Of one accord they looked back carefully over their shoulders to where Elrond rode with his new companion. The reborn elf was speaking animatedly, gesturing with both hands, the reins draped loosely around one. The wind teased merrily at the riot of golden curls that reached to his waist, and every so often he put up a hand to check that the strange little green hat he affected remained perched jauntily to the side of his head.

“I don’t understand the point of the hat.”

“Yes, but you never follow fashion, Gil. You can afford not to, you’ve been king almost since you were old enough to order your own clothes. He says they’re all the rage in Tirion. I might have to see about getting one made.”

Gil-galad made a sound of disgust but let it go. Everyone knew Erestor was fond of fashion experiments, some of which were more successful than others. “Vanyar, yes. What does Galadriel say? Words like ‘effete’ and ‘precious’ spring to mind, except for Turgon’s wife who she always said was a self-righteous...”

“Yes, well, that’s just her way,” Erestor said hastily. “What she means is finely built and fond of intellectual pursuits. And I’ve always liked the idea of Elenwë. At least she had the balls to go with her husband unlike the rest of them.”

“That wasn’t her best idea, was it?”

Erestor rolled his eyes. “You’ll forget one day and joke like that with the wrong person and I will be on the sidelines laughing. So. What we have been gifted by the Valar is Glorfindel, a lord of lost Gondolin and a hero of note – if a little short and on the lighter side weight-wise.”

“He’s about your height, yes,” Gil-galad agreed. “Bit broader across the shoulders, though you’ve got the better bum. Plus bright blue eyes, a heavy Quenyan accent, and a fondness for fashion.”

“And a question for everything,” Erestor finished, listening while Elrond tried to give a concise explanation of the shipping trade up and down the coast: the newcomer had declined the chance to go down to Mithlond by boat, citing inexperience with water as Gil-galad had anticipated.

“Need to get Elrond to ask him about the Balrog story sooner rather than later. Cannot see how that would have been possible.” Gil-galad was well built and looked after himself, but seemed to have no illusions about his chances against a Balrog.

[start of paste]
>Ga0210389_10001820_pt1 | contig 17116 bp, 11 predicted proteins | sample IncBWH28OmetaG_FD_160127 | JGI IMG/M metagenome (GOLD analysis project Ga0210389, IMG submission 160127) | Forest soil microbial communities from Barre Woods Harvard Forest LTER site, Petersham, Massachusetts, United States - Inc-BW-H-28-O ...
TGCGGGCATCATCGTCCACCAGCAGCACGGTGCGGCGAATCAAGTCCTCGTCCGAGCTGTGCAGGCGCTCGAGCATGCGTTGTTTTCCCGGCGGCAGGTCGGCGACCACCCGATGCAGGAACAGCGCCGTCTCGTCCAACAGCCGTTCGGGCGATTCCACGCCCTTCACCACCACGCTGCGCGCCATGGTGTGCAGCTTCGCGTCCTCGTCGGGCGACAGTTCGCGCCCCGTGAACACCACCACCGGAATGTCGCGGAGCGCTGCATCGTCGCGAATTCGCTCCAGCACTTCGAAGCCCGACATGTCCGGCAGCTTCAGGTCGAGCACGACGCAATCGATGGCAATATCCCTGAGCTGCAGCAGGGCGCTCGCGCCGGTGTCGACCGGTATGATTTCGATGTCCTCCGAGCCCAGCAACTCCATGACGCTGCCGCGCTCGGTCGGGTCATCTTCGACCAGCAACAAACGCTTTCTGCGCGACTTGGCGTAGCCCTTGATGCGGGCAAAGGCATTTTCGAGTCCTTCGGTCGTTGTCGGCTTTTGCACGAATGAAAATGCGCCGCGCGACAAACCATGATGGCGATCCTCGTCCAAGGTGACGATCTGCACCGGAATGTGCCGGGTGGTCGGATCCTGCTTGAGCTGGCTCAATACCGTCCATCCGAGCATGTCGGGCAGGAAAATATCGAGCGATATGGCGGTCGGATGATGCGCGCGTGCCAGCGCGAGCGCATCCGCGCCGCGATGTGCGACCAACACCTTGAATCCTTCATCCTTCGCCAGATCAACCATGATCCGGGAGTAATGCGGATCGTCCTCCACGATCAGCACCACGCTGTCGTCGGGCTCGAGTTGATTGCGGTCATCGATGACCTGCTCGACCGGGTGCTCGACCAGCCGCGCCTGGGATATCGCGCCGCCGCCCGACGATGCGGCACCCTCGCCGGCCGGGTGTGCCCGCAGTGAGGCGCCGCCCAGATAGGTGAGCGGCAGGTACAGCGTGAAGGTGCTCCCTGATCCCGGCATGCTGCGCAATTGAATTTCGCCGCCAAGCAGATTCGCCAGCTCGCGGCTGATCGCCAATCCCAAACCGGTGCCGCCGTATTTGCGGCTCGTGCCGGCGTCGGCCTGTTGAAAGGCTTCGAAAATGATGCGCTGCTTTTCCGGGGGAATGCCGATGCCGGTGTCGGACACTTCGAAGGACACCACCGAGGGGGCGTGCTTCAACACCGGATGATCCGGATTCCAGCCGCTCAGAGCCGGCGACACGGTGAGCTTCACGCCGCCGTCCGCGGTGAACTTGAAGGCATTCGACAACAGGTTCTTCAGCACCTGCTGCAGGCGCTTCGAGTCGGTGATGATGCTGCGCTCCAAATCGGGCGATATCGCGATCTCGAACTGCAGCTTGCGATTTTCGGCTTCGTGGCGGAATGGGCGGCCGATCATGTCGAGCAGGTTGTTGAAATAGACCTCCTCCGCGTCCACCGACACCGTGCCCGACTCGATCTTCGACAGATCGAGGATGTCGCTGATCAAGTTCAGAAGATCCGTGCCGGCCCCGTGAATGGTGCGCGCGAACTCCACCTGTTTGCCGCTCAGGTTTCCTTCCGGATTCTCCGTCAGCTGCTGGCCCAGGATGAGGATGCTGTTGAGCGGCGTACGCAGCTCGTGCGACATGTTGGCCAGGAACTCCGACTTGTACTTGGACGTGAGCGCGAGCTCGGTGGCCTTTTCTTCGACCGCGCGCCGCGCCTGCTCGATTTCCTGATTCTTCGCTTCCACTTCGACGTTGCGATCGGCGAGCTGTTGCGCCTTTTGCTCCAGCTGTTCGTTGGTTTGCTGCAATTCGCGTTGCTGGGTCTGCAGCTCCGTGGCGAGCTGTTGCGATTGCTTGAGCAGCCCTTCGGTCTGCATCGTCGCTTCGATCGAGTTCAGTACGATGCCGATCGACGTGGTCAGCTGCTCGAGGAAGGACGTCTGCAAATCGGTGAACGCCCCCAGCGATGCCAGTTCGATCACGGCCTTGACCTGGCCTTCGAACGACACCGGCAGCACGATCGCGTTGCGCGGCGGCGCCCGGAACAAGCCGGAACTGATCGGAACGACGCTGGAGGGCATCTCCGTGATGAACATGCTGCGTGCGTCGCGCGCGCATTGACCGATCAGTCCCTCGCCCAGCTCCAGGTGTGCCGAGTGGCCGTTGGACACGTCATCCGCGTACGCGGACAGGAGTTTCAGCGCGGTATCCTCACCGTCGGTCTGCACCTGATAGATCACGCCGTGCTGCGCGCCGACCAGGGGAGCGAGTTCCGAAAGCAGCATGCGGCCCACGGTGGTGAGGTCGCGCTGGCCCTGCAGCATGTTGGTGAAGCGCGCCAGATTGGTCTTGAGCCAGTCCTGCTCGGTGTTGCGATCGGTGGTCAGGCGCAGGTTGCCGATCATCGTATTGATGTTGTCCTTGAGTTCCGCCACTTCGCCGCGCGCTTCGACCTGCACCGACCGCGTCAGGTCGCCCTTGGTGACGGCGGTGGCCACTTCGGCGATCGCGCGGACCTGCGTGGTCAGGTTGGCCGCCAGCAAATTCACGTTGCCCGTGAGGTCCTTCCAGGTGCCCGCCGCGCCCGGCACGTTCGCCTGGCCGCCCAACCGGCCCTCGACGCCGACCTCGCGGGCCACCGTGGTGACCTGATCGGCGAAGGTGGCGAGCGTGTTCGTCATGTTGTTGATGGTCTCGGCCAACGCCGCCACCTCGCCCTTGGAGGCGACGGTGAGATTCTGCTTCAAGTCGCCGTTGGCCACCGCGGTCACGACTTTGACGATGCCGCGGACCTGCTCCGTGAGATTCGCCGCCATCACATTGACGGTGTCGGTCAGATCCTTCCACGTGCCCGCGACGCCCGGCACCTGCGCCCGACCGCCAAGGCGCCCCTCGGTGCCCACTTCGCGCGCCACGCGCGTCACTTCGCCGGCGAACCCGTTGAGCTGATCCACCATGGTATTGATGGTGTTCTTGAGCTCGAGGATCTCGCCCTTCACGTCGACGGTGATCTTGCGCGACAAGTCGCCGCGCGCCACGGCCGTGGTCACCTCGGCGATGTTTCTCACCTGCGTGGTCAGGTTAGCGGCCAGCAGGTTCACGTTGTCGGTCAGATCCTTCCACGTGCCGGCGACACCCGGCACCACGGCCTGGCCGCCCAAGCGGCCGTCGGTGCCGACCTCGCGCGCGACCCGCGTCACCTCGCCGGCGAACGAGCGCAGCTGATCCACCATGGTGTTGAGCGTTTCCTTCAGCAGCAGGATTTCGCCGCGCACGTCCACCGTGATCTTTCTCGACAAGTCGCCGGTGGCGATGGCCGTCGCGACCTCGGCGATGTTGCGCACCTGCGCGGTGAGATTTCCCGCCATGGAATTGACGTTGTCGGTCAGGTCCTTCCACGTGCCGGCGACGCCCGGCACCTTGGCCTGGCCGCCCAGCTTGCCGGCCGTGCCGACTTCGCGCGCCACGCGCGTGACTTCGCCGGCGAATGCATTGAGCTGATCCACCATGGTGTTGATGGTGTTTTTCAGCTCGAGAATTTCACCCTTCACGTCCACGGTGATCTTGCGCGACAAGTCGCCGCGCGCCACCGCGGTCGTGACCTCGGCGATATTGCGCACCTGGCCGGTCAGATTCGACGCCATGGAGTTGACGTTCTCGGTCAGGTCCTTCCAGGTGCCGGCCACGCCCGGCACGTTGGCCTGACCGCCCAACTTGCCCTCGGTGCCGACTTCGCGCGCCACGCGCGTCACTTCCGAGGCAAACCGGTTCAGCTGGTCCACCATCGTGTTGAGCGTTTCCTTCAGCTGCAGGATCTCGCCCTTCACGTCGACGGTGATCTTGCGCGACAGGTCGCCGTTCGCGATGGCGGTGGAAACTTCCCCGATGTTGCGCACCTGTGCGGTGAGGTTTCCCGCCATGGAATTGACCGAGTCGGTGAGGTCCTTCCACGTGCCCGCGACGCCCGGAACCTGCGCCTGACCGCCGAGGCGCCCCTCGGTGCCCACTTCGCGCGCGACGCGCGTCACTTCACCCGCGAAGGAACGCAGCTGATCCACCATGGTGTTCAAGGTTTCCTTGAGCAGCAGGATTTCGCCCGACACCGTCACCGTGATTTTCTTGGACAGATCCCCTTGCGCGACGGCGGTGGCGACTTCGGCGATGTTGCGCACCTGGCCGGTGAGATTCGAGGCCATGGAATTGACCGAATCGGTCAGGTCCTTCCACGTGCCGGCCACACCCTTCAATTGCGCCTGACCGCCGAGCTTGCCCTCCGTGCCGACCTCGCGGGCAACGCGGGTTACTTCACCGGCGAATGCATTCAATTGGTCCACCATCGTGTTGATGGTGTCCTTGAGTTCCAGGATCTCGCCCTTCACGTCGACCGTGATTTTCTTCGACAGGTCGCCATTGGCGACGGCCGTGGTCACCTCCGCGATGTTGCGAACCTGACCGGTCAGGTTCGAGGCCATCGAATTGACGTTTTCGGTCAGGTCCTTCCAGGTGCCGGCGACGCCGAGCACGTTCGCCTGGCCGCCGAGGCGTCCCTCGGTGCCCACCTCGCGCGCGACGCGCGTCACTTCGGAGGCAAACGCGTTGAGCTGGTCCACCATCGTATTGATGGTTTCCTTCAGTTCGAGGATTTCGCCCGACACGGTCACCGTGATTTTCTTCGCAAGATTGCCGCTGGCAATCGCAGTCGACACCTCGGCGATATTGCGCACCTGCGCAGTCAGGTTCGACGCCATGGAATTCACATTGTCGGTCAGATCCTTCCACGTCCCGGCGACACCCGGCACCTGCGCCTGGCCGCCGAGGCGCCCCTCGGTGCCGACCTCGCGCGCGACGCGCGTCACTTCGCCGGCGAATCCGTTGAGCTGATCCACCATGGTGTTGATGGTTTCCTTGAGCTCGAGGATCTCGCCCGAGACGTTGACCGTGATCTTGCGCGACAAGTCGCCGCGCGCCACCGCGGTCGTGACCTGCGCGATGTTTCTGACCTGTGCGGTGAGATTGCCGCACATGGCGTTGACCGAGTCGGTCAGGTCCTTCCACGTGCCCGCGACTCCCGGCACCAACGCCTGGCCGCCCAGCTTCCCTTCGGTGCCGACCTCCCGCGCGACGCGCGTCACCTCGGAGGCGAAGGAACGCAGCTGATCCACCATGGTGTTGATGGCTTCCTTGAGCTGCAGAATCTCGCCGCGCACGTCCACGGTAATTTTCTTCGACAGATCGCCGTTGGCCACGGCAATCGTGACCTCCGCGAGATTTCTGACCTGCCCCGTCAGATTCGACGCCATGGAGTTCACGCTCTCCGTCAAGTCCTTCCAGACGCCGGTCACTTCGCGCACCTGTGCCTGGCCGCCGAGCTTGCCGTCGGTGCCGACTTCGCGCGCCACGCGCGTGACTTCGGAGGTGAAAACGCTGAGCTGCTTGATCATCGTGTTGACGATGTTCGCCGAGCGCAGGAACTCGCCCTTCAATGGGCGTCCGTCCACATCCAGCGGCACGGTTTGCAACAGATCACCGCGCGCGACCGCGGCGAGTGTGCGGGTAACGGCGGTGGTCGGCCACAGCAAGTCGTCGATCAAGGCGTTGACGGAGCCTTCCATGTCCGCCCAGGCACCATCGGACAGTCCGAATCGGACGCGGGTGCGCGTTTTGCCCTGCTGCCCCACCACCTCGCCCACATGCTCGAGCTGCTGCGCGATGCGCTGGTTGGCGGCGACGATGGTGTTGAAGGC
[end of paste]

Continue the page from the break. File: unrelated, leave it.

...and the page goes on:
“Force of will?” Erestor hazarded. “And he was born in Aman – twice now – and that’s meant to add strength and merit isn’t it? And wisdom and lost gifts and...”

“You have to stop believing the rubbish Gildor tries to turn your head with,” Gil-galad growled. “Anyhow. He might be happier staying with Elrond rather than with Círdan and his people. Doesn’t seem the mystical, communing with nature type somehow. Mention it before we get back, will you. I can’t, I tried to talk Elrond out of it originally.”

“I was there, yes.” Erestor pondered a while, then asked seriously, “Why do you think they sent him, Gil? I mean. besides as an advisor and symbol of the Valar’s good will as he’s already explained.”

“He looked embarrassed about that,” Gil-galad said. “Quite liked that about him. Why? No idea. There’s dark things moving in the east and south; maybe they just thought we were in need of reassurance, a talisman.”

“Reassurance? Look what happened to Gondolin.”

“Shhh,” Gil-galad hissed, but he was laughing and the look he shot Erestor was affectionate. “Yes, quite, but they died heroes and there isn’t an elf child living who hasn’t been put to bed with the story of Glorfindel’s fight on the pass.”

“A tale everyone knows, all about being willing to defend your own and not giving way to fear.” Erestor glanced back again. They were riding under low hanging branches now, and Glorfindel had plucked a handful of bright autumn leaves which he was trying to attach to the hat. “A symbol, yes, I can see that. Maybe even more so because he doesn’t look the part. He looks – almost ordinary.”

“Anyone can take a stand if they have to, yes. And good warriors don’t all look like – like...”

“Don’t look like that statue of Fingolfin, no,” Erestor agreed with a quick smile. “Or like you. All right. A talisman then. Someone to bring us luck.”

“If he doesn’t talk us to death,” Gil-galad grinned.

“This might be a good moment to rescue Elrond then,” Erestor said, pulling his hood up as the first drops of rain smacked into the side of his face. He minded that less than when it got in his eyes. “You need to get to know him and now’s as good a time as any. He seems pleasant enough. And I have a question I need to find a way to ask diplomatically.”

“I have a bad feeling about this,” Gil-galad said darkly. “But yes, fall back and get them up here. What’s the question? Just so I have warning.”

“He can distract us from the miserable weather. Gods, I hate rain. No, I was just wondering... Glorfindel. Golden hair, right? I’ve always been curious about that. What do you think - is there a polite way to ask if his family ever called him Goldilocks?”


AN: thanks go to Hhimring for answering questions and making me think. Written for Burning_Night for the lotr_community's 2013 Yule fic exchange.

Beta: Red Lasbelin